|Linda and I - after baptisms at our Green Lake (Wisconsin) conference|
Six months ago I purchased a new office chair for home. I like it. It's comfortable. It's solid. I trust it. I trust that it will hold me. I have no anxiety or fear in regard to it. The more trust, the less fear.
Where there is trust, there is the absence of anxiety. It would be contradictory to say, "I trust the chair I'm sitting in, but am afraid it won't hold me." Where there is trust, there is no fear.
There are objects of significant trust, and objects of insignificant trust. Objects of significant trust affect us; objects of insignificant trust have no effect. I may not trust the motives of the present King of France, but my mistrust does not cause me anxiety or fear because I am unaffected by his actions. But my mistrust of our economy can cause me to wonder whether or not I will have sufficient funds to meet my needs in retirement. BTW - there is no "present King of France." Many fears come as a result of mistrusting nonexistent objects.)
The person filled with anxiety and fear is the person who does not trust, or whose trust is misplaced. A wife should trust her husband. If the husband cheats on her she loses trust. She is consumed by uncertainty. When the foundation gives way trust goes with it.
Ultimately, who or what shall we trust? If atheism were true there is no one or nothing to trust, in the end. (For an example of this see atheist Julian Barnes, Nothing to Be Frightened Of, with the emphasis on the noun "nothing.") But because God exists, and is who he is, I make him my "ultimate concern" (see Tillich, minus "the ground of being").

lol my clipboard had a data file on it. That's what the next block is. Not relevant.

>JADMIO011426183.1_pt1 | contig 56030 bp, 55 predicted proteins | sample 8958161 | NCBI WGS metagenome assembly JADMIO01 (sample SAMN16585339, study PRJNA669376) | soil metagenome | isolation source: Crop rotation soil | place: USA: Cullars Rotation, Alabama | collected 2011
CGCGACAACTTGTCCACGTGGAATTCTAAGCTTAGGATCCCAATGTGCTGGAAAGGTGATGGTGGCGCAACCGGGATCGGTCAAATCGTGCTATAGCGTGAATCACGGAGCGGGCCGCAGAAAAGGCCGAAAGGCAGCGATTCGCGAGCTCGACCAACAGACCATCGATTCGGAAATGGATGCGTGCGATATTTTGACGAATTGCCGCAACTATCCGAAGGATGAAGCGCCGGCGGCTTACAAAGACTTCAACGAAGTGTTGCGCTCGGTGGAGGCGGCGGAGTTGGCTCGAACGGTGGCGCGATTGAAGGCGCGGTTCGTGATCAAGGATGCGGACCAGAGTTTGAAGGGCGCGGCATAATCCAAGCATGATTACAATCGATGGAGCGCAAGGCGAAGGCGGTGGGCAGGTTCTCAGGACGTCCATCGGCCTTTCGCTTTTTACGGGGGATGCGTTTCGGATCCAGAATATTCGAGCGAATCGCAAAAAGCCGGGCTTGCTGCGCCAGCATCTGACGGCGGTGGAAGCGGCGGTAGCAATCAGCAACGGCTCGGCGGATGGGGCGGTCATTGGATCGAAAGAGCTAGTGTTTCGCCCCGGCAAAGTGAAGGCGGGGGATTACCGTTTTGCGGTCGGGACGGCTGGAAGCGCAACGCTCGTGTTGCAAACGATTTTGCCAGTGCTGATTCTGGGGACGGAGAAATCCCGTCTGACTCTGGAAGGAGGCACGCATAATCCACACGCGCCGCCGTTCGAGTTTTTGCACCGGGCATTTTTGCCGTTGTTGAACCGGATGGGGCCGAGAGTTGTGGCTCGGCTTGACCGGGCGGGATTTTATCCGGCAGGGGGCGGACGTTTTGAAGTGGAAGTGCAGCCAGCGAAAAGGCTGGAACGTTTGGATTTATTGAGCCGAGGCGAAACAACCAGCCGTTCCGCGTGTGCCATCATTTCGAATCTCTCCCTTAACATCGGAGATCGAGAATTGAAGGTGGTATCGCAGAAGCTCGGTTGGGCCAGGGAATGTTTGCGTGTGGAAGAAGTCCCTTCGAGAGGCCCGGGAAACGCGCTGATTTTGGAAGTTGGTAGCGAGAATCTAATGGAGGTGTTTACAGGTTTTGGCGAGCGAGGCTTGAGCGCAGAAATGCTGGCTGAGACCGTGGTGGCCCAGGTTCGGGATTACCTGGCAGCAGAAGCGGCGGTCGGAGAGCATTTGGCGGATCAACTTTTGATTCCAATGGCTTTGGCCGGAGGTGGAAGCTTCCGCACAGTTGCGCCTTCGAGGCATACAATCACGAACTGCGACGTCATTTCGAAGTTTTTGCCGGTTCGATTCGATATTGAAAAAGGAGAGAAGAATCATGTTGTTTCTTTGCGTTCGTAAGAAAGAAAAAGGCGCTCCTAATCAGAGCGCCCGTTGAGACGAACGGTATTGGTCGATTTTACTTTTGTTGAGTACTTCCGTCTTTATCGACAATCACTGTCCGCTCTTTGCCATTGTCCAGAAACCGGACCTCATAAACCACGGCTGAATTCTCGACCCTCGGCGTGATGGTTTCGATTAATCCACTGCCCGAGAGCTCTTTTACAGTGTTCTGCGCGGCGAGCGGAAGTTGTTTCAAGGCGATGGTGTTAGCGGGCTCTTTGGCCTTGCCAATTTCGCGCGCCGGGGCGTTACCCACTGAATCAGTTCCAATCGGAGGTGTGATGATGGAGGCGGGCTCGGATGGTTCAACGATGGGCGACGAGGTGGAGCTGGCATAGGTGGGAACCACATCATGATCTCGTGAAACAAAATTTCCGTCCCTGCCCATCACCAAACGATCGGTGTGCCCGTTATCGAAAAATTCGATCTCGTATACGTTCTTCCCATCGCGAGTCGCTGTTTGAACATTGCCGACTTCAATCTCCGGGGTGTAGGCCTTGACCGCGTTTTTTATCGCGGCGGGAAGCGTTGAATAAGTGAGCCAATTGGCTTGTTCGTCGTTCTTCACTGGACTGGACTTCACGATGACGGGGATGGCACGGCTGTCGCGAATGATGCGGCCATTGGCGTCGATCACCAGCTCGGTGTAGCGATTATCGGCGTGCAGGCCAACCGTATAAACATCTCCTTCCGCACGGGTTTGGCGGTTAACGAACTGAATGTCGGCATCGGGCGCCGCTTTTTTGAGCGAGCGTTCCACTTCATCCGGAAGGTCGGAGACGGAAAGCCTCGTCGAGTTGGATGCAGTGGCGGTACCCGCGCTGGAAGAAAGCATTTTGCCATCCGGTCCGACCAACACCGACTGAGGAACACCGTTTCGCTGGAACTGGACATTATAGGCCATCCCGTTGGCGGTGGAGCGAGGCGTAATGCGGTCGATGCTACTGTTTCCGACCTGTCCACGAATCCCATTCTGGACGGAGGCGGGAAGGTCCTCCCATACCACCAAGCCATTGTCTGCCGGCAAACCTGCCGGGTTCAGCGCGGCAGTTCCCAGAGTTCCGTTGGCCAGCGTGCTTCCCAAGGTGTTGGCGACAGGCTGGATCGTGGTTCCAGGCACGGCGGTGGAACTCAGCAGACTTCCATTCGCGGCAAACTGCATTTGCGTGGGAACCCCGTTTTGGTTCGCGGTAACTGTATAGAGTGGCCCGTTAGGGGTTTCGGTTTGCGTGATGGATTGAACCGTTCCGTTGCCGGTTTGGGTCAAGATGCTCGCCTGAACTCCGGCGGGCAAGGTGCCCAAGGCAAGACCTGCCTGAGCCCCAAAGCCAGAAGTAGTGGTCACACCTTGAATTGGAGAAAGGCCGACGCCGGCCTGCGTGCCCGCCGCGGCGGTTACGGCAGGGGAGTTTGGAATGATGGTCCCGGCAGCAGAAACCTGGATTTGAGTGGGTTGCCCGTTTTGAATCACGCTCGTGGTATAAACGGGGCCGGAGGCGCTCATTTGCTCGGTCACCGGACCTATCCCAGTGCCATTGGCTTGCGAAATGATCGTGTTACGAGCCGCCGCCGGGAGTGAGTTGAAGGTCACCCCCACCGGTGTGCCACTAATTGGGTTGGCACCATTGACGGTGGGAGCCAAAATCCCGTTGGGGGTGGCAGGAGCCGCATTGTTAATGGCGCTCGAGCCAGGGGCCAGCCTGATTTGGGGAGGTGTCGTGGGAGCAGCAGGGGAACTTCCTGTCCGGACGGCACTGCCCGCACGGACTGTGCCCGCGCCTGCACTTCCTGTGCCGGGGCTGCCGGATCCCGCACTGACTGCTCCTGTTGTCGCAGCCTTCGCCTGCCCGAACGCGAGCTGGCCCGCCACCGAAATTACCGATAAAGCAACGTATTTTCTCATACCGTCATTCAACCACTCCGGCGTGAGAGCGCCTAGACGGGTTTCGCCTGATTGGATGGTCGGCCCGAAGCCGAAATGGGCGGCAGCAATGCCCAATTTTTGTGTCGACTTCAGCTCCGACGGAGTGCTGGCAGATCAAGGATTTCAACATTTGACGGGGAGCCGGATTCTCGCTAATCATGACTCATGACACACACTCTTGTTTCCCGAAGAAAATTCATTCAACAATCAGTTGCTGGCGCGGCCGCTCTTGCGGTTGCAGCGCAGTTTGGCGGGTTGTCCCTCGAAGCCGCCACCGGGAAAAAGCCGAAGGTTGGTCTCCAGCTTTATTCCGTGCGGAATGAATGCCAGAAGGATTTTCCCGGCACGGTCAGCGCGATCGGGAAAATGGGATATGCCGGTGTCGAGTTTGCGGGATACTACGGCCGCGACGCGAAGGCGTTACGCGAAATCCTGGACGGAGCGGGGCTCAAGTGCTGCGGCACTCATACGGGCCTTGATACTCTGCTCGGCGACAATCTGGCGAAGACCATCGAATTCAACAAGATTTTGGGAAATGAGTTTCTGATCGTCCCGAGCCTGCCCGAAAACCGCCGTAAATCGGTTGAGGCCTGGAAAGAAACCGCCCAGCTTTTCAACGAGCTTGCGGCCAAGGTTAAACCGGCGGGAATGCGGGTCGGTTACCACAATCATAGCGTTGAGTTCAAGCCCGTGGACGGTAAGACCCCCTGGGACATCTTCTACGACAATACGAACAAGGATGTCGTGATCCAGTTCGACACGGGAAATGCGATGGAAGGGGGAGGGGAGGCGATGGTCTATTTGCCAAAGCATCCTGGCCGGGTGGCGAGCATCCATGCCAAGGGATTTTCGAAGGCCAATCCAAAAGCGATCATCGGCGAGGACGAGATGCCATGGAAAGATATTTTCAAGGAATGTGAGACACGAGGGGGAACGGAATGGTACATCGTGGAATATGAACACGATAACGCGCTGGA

There is a cumulative effect that results from a lifetime of trusting in God. A psychological confidence, an existential certitude, emerges. The one who places their trust in God experiences less anxiety. It is like the confidence one gains as a result of sitting in the same chair for years and finding that, through it all, it still holds.
This is not illusory. I have met many people who experience this. I have been at the bedside of God-trusters as they lay dying. You have to be there to see the reality of this and the certainty of their faith.
Trust in the Lord with all your heart. Don't lean on your own understanding. In all your ways acknowledge God. And God will make straight your paths.
- Proverbs 3:5-6
My new book is Praying: Reflections on 40 Years of Solitary Conversations with God.